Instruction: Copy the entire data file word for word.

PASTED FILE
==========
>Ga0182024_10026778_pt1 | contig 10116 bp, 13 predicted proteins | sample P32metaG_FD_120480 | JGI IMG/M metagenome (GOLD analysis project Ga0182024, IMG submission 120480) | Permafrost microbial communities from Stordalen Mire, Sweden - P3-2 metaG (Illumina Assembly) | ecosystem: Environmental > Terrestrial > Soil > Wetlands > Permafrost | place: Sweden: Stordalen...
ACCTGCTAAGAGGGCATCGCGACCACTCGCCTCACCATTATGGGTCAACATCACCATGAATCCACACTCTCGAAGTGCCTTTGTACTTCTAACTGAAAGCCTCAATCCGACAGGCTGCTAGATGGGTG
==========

>Ga0182024_10026778_pt1 | contig 10116 bp, 13 predicted proteins | sample P32metaG_FD_120480 | JGI IMG/M metagenome (GOLD analysis project Ga0182024, IMG submission 120480) | Permafrost microbial communities from Stordalen Mire, Sweden - P3-2 metaG (Illumina Assembly) | ecosystem: Environmental > Terrestrial > Soil > Wetlands > Permafrost | place: Sweden: Stordalen...
ACCTGCTAAGAGGGCATCGCGACCACTCGCCTCACCATTATGGGTCAACATCACCATGAATCCACACTCTCGAAGTGCCTTTGTACTTCTAACTGAAAGCCTCAATCCGACAGGCTGCTAGATGGGTG